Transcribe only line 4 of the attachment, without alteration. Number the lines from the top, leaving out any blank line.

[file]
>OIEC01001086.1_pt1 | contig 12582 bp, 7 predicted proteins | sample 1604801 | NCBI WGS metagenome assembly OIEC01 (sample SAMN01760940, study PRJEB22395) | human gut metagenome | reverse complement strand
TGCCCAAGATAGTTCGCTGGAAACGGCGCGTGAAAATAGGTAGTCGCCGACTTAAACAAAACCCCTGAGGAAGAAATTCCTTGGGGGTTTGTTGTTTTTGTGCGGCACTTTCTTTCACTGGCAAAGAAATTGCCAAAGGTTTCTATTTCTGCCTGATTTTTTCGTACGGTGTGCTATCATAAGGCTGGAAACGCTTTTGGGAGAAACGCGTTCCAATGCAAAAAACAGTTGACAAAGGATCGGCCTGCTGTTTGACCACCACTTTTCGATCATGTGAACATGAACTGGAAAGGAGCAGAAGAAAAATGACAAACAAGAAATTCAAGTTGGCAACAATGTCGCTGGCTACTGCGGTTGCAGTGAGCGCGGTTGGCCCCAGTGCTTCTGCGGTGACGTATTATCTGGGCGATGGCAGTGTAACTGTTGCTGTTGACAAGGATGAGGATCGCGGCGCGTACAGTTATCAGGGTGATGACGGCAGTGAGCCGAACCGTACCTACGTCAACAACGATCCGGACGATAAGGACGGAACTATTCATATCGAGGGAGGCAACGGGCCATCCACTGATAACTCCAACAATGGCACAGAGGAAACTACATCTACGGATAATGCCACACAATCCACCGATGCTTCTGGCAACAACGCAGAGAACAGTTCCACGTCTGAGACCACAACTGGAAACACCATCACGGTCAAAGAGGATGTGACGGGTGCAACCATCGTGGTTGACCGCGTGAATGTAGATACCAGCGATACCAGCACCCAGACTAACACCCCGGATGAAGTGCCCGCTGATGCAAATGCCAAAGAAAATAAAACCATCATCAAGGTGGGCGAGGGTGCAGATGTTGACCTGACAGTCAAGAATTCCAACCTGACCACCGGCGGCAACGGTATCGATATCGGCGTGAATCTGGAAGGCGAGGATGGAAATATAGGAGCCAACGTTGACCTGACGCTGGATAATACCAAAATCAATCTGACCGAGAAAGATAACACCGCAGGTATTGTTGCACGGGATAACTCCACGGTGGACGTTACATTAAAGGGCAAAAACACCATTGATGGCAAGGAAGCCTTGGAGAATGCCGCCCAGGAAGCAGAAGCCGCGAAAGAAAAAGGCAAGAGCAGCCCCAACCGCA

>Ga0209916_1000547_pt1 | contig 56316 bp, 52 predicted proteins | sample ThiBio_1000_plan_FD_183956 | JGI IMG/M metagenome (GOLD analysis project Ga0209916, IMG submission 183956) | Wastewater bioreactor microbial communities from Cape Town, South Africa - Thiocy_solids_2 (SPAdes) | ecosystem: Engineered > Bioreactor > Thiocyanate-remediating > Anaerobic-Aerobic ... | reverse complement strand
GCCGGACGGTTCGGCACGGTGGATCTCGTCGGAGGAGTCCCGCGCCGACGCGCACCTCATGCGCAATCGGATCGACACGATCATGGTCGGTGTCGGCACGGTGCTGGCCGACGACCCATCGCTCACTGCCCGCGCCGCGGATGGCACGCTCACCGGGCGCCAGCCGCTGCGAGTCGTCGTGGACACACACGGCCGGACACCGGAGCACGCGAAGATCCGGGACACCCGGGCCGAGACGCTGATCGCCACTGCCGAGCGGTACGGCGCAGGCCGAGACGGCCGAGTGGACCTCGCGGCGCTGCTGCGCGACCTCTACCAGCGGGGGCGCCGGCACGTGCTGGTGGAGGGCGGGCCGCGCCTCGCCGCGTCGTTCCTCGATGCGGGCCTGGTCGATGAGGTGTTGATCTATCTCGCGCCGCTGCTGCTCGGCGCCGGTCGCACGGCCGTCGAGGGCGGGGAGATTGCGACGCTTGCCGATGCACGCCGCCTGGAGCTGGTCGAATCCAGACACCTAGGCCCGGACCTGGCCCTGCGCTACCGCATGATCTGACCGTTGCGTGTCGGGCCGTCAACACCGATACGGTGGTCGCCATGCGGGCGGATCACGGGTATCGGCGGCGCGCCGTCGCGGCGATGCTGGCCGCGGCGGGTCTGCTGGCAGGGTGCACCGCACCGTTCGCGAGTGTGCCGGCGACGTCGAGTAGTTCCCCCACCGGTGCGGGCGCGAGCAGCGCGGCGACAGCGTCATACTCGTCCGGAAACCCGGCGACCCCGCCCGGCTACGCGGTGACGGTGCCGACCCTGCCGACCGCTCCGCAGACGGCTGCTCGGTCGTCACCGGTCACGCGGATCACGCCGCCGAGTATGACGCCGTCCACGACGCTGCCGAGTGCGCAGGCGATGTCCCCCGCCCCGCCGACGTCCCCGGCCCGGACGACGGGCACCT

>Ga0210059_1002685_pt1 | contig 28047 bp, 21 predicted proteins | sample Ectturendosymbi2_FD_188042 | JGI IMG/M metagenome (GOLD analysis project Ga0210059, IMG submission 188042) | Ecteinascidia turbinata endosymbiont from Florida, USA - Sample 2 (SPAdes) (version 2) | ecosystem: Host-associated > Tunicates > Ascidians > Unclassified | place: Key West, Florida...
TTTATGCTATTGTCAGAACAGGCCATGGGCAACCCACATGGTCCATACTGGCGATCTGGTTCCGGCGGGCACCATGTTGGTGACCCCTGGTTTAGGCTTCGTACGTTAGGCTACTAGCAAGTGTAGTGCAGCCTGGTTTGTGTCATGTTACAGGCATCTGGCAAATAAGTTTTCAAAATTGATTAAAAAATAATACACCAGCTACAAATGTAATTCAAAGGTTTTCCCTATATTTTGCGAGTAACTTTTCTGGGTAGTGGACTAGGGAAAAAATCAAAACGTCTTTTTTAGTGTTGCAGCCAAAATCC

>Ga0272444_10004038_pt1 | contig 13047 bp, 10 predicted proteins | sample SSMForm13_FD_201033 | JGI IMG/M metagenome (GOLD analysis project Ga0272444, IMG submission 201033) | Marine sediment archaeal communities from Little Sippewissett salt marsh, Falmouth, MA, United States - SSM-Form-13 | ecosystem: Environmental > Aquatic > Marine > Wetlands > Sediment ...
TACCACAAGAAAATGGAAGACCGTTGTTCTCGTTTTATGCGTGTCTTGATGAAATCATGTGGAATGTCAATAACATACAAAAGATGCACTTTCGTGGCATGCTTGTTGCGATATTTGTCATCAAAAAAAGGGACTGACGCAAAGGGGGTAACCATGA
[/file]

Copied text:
GCCGGACGGTTCGGCACGGTGGATCTCGTCGGAGGAGTCCCGCGCCGACGCGCACCTCATGCGCAATCGGATCGACACGATCATGGTCGGTGTCGGCACGGTGCTGGCCGACGACCCATCGCTCACTGCCCGCGCCGCGGATGGCACGCTCACCGGGCGCCAGCCGCTGCGAGTCGTCGTGGACACACACGGCCGGACACCGGAGCACGCGAAGATCCGGGACACCCGGGCCGAGACGCTGATCGCCACTGCCGAGCGGTACGGCGCAGGCCGAGACGGCCGAGTGGACCTCGCGGCGCTGCTGCGCGACCTCTACCAGCGGGGGCGCCGGCACGTGCTGGTGGAGGGCGGGCCGCGCCTCGCCGCGTCGTTCCTCGATGCGGGCCTGGTCGATGAGGTGTTGATCTATCTCGCGCCGCTGCTGCTCGGCGCCGGTCGCACGGCCGTCGAGGGCGGGGAGATTGCGACGCTTGCCGATGCACGCCGCCTGGAGCTGGTCGAATCCAGACACCTAGGCCCGGACCTGGCCCTGCGCTACCGCATGATCTGACCGTTGCGTGTCGGGCCGTCAACACCGATACGGTGGTCGCCATGCGGGCGGATCACGGGTATCGGCGGCGCGCCGTCGCGGCGATGCTGGCCGCGGCGGGTCTGCTGGCAGGGTGCACCGCACCGTTCGCGAGTGTGCCGGCGACGTCGAGTAGTTCCCCCACCGGTGCGGGCGCGAGCAGCGCGGCGACAGCGTCATACTCGTCCGGAAACCCGGCGACCCCGCCCGGCTACGCGGTGACGGTGCCGACCCTGCCGACCGCTCCGCAGACGGCTGCTCGGTCGTCACCGGTCACGCGGATCACGCCGCCGAGTATGACGCCGTCCACGACGCTGCCGAGTGCGCAGGCGATGTCCCCCGCCCCGCCGACGTCCCCGGCCCGGACGACGGGCACCT